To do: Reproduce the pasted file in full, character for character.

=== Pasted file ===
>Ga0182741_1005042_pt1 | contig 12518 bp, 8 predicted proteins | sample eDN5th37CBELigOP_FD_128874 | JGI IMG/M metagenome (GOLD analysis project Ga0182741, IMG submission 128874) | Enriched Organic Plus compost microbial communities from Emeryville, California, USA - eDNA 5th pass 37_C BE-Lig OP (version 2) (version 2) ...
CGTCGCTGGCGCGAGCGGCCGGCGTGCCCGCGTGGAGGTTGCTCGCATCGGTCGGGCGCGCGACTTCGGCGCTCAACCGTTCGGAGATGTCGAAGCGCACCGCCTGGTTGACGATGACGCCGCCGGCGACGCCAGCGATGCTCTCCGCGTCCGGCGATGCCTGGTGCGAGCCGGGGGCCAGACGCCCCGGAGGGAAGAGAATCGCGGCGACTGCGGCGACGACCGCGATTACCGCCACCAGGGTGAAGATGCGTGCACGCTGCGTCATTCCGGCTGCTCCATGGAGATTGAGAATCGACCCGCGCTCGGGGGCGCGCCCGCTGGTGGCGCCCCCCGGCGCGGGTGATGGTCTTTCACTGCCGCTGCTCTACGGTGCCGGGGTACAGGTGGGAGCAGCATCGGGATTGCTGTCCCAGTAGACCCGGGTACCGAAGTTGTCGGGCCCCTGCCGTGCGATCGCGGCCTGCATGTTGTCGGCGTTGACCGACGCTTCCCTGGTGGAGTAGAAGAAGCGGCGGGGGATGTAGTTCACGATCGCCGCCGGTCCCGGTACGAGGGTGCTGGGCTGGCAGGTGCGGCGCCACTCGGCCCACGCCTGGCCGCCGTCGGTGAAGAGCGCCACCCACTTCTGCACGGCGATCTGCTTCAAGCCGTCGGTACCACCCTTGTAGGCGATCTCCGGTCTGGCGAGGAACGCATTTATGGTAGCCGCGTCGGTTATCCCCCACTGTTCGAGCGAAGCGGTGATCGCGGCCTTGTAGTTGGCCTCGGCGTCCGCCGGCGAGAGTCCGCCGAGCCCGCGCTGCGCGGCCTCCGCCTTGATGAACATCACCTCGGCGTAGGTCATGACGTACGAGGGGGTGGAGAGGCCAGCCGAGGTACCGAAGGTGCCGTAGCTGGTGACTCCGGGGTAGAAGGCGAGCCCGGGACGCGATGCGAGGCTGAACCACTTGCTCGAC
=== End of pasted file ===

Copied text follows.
>Ga0182741_1005042_pt1 | contig 12518 bp, 8 predicted proteins | sample eDN5th37CBELigOP_FD_128874 | JGI IMG/M metagenome (GOLD analysis project Ga0182741, IMG submission 128874) | Enriched Organic Plus compost microbial communities from Emeryville, California, USA - eDNA 5th pass 37_C BE-Lig OP (version 2) (version 2) ...
CGTCGCTGGCGCGAGCGGCCGGCGTGCCCGCGTGGAGGTTGCTCGCATCGGTCGGGCGCGCGACTTCGGCGCTCAACCGTTCGGAGATGTCGAAGCGCACCGCCTGGTTGACGATGACGCCGCCGGCGACGCCAGCGATGCTCTCCGCGTCCGGCGATGCCTGGTGCGAGCCGGGGGCCAGACGCCCCGGAGGGAAGAGAATCGCGGCGACTGCGGCGACGACCGCGATTACCGCCACCAGGGTGAAGATGCGTGCACGCTGCGTCATTCCGGCTGCTCCATGGAGATTGAGAATCGACCCGCGCTCGGGGGCGCGCCCGCTGGTGGCGCCCCCCGGCGCGGGTGATGGTCTTTCACTGCCGCTGCTCTACGGTGCCGGGGTACAGGTGGGAGCAGCATCGGGATTGCTGTCCCAGTAGACCCGGGTACCGAAGTTGTCGGGCCCCTGCCGTGCGATCGCGGCCTGCATGTTGTCGGCGTTGACCGACGCTTCCCTGGTGGAGTAGAAGAAGCGGCGGGGGATGTAGTTCACGATCGCCGCCGGTCCCGGTACGAGGGTGCTGGGCTGGCAGGTGCGGCGCCACTCGGCCCACGCCTGGCCGCCGTCGGTGAAGAGCGCCACCCACTTCTGCACGGCGATCTGCTTCAAGCCGTCGGTACCACCCTTGTAGGCGATCTCCGGTCTGGCGAGGAACGCATTTATGGTAGCCGCGTCGGTTATCCCCCACTGTTCGAGCGAAGCGGTGATCGCGGCCTTGTAGTTGGCCTCGGCGTCCGCCGGCGAGAGTCCGCCGAGCCCGCGCTGCGCGGCCTCCGCCTTGATGAACATCACCTCGGCGTAGGTCATGACGTACGAGGGGGTGGAGAGGCCAGCCGAGGTACCGAAGGTGCCGTAGCTGGTGACTCCGGGGTAGAAGGCGAGCCCGGGACGCGATGCGAGGCTGAACCACTTGCTCGAC